Little girl with autism and the puppy that will change her life
Pet dog Bailie will be by Hannah Borthwick's side helping her to keep calm and safe.
Best friends come in all shapes and sizes and in nine-year-old Hannah Borthwick's case, that means a small tubby barrel with big paws.
"All puppies are special, but Bailie is going to be mine," she says proudly.
"I will be looking after him and he will look after me."
Bailie is a chocolate brown Labrador puppy with a very big future ahead of him.
Not only will he have the most important role in the world as best friend to Hannah - he will also be her assistance dog.
That means being by her side when the world seems overwhelming and knowing exactly how to calm his little mistress when things get too much.
Hannah has been diagnosed with autism, a lifelong, developmental disability that affects how a person communicates with and relates to other people, and how they experience the world around them.
"Autism is when your brain is wired differently, like all the senses come in differently to others," explains Hannah.
"They come in quicker sometimes and that can cause a melt down like hitting or kicking."
"Usually it's at night when I get upset," she adds thoughtfully. "But now I'll have Bailie to come in and be with me."
It was Hannah who chose Bailie out of his three littermates, when they had their first meeting when he was just four days old.
Bailie was the first puppy Hannah tentatively touched and she has been visiting him almost every day since then after school.
Bailie's breeder, Sarah Nisbet, had hoped that he would be the one she would bond with.
A well respected Labrador breeder, Sarah regularly donates puppies who go on to be autism therapy and assistance dogs as part of the Waggy Dog Project.
Set up in West Lothian just over a year ago by mother-of-four Laura Docherty, whose five-year-old son Logan has autism, the group run entirely on donations and aim to help children with autism become more sociable by engaging with autistic children on their terms.
"We knew from day one that he was different," says Laura.
"He got his diagnosis when he was three but we found that what was available for him was quite limited, especially activities that involve the whole family."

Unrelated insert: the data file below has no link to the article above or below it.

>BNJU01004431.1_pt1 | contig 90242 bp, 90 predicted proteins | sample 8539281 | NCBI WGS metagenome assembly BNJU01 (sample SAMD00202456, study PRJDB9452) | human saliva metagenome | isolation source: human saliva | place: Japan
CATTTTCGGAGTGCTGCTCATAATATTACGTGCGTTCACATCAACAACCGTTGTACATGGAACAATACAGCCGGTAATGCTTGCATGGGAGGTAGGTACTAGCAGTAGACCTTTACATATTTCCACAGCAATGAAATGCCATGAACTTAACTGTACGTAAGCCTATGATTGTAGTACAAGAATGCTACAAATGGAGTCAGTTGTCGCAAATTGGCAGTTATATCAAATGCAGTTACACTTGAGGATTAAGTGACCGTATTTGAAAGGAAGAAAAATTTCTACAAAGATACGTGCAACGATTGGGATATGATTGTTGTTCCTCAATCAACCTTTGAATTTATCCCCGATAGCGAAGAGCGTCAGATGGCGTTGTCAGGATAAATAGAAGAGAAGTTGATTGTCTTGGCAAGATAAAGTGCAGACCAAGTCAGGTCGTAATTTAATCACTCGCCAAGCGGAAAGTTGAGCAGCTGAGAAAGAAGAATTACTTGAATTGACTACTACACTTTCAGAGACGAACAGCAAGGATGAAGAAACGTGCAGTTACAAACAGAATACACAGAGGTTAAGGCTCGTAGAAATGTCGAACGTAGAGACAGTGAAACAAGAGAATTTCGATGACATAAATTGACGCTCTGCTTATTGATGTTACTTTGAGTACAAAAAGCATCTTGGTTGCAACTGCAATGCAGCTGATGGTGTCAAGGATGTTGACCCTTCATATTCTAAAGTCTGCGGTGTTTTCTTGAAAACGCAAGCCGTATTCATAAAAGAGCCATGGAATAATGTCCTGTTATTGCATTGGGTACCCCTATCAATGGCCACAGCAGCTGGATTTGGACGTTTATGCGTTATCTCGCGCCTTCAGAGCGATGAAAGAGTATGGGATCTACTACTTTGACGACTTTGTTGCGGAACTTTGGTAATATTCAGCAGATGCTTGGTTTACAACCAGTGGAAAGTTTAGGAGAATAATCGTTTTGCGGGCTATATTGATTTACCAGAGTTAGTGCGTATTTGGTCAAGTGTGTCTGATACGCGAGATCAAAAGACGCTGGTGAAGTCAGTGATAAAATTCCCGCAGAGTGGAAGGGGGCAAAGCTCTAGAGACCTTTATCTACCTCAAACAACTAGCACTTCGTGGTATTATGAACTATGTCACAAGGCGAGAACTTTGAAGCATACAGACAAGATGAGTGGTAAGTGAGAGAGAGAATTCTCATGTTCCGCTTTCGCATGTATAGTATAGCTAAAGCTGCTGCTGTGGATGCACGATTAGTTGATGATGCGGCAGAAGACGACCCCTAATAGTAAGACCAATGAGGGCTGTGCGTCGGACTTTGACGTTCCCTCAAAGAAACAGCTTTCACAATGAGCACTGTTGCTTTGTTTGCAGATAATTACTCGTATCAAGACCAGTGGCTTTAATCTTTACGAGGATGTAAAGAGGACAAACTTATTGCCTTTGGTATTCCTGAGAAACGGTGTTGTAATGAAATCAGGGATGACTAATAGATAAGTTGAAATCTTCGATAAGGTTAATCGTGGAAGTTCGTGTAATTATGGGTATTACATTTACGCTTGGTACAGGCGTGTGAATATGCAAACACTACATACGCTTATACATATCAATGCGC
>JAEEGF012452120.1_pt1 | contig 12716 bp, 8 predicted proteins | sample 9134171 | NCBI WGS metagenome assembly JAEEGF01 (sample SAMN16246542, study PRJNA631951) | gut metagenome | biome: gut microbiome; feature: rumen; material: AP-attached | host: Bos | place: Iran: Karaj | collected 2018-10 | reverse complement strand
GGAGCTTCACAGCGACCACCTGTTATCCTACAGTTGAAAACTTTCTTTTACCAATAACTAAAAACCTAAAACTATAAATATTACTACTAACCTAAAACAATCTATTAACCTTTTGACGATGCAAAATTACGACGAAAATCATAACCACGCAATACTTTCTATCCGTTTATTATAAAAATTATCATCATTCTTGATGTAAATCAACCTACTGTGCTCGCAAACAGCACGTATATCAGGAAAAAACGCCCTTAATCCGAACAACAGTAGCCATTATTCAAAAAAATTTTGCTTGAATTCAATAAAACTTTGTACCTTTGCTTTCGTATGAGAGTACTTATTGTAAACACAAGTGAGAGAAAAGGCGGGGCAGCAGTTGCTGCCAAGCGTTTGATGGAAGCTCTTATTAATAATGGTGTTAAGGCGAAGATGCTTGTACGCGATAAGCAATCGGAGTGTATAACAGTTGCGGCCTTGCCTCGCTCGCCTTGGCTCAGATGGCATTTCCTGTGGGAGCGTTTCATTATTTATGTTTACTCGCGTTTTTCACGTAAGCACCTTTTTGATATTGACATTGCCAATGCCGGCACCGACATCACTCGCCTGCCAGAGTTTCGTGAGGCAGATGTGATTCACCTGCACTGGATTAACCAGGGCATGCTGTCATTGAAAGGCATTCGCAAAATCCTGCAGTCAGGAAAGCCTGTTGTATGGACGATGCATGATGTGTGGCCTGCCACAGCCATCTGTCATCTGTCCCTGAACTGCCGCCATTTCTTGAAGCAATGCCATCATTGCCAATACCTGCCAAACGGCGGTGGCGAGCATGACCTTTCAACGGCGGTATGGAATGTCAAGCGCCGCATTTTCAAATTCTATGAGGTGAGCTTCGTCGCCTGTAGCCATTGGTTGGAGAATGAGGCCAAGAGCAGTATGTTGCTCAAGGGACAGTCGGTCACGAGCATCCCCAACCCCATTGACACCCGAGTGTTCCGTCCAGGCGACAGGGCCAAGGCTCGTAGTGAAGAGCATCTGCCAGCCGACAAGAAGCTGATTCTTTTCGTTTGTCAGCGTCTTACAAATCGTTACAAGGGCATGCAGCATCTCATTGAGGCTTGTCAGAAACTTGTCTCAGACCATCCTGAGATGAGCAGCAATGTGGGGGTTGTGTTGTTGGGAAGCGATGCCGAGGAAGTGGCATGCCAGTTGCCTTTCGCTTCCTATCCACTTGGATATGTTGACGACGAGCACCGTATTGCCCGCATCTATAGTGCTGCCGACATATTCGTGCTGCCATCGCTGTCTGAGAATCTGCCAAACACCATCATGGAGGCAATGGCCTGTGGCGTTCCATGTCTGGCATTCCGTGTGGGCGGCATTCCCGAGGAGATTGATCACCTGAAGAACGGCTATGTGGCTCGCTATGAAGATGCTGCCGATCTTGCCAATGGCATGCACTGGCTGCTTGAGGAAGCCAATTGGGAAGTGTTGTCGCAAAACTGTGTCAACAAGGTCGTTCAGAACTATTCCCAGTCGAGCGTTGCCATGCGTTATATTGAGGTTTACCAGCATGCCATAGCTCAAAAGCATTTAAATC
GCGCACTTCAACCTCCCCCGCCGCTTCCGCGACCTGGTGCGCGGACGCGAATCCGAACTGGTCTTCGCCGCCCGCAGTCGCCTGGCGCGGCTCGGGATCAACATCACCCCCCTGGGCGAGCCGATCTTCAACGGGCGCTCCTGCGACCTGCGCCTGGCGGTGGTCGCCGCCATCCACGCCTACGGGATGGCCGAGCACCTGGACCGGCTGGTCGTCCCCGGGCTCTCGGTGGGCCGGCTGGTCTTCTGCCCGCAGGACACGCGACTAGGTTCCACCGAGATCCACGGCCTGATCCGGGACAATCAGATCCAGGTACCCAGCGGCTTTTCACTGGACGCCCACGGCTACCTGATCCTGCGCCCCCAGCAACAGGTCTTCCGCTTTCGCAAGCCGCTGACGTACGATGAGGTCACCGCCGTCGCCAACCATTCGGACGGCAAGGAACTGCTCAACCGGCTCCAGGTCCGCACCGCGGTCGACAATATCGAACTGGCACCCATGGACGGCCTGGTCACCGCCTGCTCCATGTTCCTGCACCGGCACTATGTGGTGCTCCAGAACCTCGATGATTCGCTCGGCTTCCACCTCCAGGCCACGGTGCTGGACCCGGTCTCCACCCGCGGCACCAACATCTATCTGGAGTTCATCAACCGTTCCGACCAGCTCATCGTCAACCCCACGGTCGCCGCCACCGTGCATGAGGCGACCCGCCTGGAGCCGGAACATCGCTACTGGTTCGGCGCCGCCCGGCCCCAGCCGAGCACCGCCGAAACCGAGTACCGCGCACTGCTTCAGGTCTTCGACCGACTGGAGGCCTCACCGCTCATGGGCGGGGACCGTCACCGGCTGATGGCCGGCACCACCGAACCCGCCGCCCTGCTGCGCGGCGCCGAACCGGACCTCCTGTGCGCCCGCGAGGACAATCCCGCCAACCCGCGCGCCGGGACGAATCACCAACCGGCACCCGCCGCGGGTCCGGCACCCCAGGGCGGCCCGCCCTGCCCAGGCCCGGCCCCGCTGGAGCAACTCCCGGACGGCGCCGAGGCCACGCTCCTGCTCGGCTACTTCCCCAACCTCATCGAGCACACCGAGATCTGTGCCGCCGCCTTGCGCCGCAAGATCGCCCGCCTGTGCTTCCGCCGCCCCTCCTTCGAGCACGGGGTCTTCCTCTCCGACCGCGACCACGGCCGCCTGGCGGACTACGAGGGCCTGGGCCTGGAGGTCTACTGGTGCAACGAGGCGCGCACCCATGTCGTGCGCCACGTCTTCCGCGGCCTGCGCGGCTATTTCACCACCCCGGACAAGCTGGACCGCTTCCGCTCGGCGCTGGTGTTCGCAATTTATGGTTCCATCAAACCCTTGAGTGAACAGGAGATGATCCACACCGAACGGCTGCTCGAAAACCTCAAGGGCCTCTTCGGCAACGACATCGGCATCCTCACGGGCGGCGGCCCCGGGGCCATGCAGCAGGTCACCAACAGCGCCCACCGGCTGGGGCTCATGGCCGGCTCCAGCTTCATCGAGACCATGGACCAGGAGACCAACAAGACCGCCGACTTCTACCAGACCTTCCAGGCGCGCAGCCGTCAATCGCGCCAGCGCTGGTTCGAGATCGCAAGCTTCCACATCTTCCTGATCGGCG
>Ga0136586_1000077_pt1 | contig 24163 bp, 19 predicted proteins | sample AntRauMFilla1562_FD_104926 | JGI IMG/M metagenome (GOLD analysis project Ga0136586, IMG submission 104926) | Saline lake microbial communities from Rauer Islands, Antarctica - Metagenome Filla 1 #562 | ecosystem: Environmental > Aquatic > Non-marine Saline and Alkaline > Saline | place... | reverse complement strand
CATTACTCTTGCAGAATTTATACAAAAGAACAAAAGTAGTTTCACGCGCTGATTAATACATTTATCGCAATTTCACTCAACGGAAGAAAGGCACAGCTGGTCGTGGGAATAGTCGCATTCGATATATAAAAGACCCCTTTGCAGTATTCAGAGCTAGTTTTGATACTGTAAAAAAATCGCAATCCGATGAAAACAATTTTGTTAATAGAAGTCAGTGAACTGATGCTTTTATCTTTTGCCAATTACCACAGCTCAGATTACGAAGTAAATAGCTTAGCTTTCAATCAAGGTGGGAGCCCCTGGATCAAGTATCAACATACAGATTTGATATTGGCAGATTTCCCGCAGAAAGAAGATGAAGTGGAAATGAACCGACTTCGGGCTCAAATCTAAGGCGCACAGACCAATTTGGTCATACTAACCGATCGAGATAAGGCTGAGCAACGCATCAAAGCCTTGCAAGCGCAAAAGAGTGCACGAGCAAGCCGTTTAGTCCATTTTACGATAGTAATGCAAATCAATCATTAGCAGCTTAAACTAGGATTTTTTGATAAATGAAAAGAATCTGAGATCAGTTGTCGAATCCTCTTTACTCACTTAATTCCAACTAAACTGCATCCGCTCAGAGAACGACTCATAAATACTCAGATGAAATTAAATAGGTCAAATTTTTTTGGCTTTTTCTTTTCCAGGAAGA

Laura started small, renting out community centres to hold autistic friendly events where common triggers such as bright lights, loud noises, and social interactions are reduced.
At these events, therapy animals and quiet activities act as social ice-breakers, helping these children to engage with adults and other children.
"The clubs give parents and the children a chance to make friendships with families just like theirs," says Sarah.
"Seeing their children thrive, coming out of their wee shells, I think it means a lot to parents.
"It's been amazing to see this project grow, it's been so quick and fast but seeing how much it means to every single family well, that's just worth more than gold."
It was Hannah's mother, Sarah Borthwick, who made the decision to get Bailey for Hannah.
Shortly after her daughter was diagnosed, her friend had recommended the Waggy Dog Project.
"She suggested we go along to one of their fun days and it just took off from there," says Sarah.
"It was my idea to get Bailie after seeing the other service dogs and their children.
"He will hopefully be her best friend, someone she can talk to. He'll listen, give her cuddles, keep her safe while we're out walking. He'll chill her out."
Hannah already knows exactly what Bailie will mean to her.
"It means the world to me to have him. He's already my best friend," she says.
"I'm the only one in my class at school who has been diagnosed with autism."
In two weeks time, Bailie will go home with Hannah and then he'll be by her side for the rest of his life.
He will be there to help with doctors appointments, the dentist, even with simply trying to go to the shops.
"We've never been able to go to any out of school activities like swimming or dancing, that's all been too much for her," says her mother.
"But we do now go to these Waggy Dog kids clubs and she loves them."
Until now, autism assistance dogs have had to go to England for a month or more for training, but thanks to the Waggy Dog Project, all training and exams can now be held in Scotland for puppies like Bailie.
"Before these dogs come along, you might have a child who refuses to go shopping, or leave the house," says Sarah.
"When the dog comes, it takes the focus off the fear of that overwhelming world and onto the dog beside them."
The project is very small, but it's growing and they plan on going for charity status soon to help with funding.
The project team have also created the only, much needed, additional needs dog club in the country.
"It's a long journey but it's one we're willing to take," says Sarah. "If we had all the money we wanted, we would immediately open a unit providing respite for families with autism because there currently isn't anything.
"It would give families a bit of freedom, more support and a place for the children to be safe and flourish."
Bailie will even be able to go to school with Hannah, where possible, when she needs extra support.
"When Hannah comes home from school, she will often go straight to her room and hide her head under a blanket," says Sarah, Hannah's mother.
"The day and everything in it has just been too much, too overwhelming for her and she needs to escape.
"But since Bailie was born, we've been over almost every day to visit with him and Hannah is completely different. Textures, noise - it all used to be too much for her.
"Now, you can see her smiling and stroking him and sitting calmly while he sleeps on her."
"It's so strange to see, but even at just a few weeks old, Bailie goes straight up to her and knows how to calm her," adds Sarah.
"When she's with Bailie, I get my little girl back."